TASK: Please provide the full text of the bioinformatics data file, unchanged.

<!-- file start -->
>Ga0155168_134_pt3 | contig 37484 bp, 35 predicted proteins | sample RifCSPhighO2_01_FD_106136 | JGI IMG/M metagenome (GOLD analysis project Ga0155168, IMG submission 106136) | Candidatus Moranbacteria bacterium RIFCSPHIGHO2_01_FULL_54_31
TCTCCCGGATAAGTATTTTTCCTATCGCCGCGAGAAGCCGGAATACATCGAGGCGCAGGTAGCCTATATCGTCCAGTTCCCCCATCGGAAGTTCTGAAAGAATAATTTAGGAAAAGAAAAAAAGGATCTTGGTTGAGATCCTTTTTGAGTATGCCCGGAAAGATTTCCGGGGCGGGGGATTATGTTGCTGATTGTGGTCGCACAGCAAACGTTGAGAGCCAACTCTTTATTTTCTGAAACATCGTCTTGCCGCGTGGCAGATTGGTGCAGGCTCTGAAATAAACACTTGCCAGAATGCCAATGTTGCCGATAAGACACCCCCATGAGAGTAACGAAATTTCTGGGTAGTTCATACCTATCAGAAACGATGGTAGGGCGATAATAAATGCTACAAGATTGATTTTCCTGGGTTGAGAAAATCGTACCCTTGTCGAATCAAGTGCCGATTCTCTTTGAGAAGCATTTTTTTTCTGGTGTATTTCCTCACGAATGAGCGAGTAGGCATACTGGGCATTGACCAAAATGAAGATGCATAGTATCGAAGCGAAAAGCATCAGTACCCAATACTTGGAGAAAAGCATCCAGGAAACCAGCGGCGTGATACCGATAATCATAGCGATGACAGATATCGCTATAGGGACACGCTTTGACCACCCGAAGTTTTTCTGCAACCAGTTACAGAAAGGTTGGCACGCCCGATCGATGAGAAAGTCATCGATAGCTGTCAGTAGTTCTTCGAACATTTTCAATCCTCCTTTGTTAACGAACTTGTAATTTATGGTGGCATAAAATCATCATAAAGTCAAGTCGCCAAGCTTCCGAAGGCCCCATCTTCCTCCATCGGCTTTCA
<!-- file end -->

>Ga0155168_134_pt3 | contig 37484 bp, 35 predicted proteins | sample RifCSPhighO2_01_FD_106136 | JGI IMG/M metagenome (GOLD analysis project Ga0155168, IMG submission 106136) | Candidatus Moranbacteria bacterium RIFCSPHIGHO2_01_FULL_54_31
TCTCCCGGATAAGTATTTTTCCTATCGCCGCGAGAAGCCGGAATACATCGAGGCGCAGGTAGCCTATATCGTCCAGTTCCCCCATCGGAAGTTCTGAAAGAATAATTTAGGAAAAGAAAAAAAGGATCTTGGTTGAGATCCTTTTTGAGTATGCCCGGAAAGATTTCCGGGGCGGGGGATTATGTTGCTGATTGTGGTCGCACAGCAAACGTTGAGAGCCAACTCTTTATTTTCTGAAACATCGTCTTGCCGCGTGGCAGATTGGTGCAGGCTCTGAAATAAACACTTGCCAGAATGCCAATGTTGCCGATAAGACACCCCCATGAGAGTAACGAAATTTCTGGGTAGTTCATACCTATCAGAAACGATGGTAGGGCGATAATAAATGCTACAAGATTGATTTTCCTGGGTTGAGAAAATCGTACCCTTGTCGAATCAAGTGCCGATTCTCTTTGAGAAGCATTTTTTTTCTGGTGTATTTCCTCACGAATGAGCGAGTAGGCATACTGGGCATTGACCAAAATGAAGATGCATAGTATCGAAGCGAAAAGCATCAGTACCCAATACTTGGAGAAAAGCATCCAGGAAACCAGCGGCGTGATACCGATAATCATAGCGATGACAGATATCGCTATAGGGACACGCTTTGACCACCCGAAGTTTTTCTGCAACCAGTTACAGAAAGGTTGGCACGCCCGATCGATGAGAAAGTCATCGATAGCTGTCAGTAGTTCTTCGAACATTTTCAATCCTCCTTTGTTAACGAACTTGTAATTTATGGTGGCATAAAATCATCATAAAGTCAAGTCGCCAAGCTTCCGAAGGCCCCATCTTCCTCCATCGGCTTTCA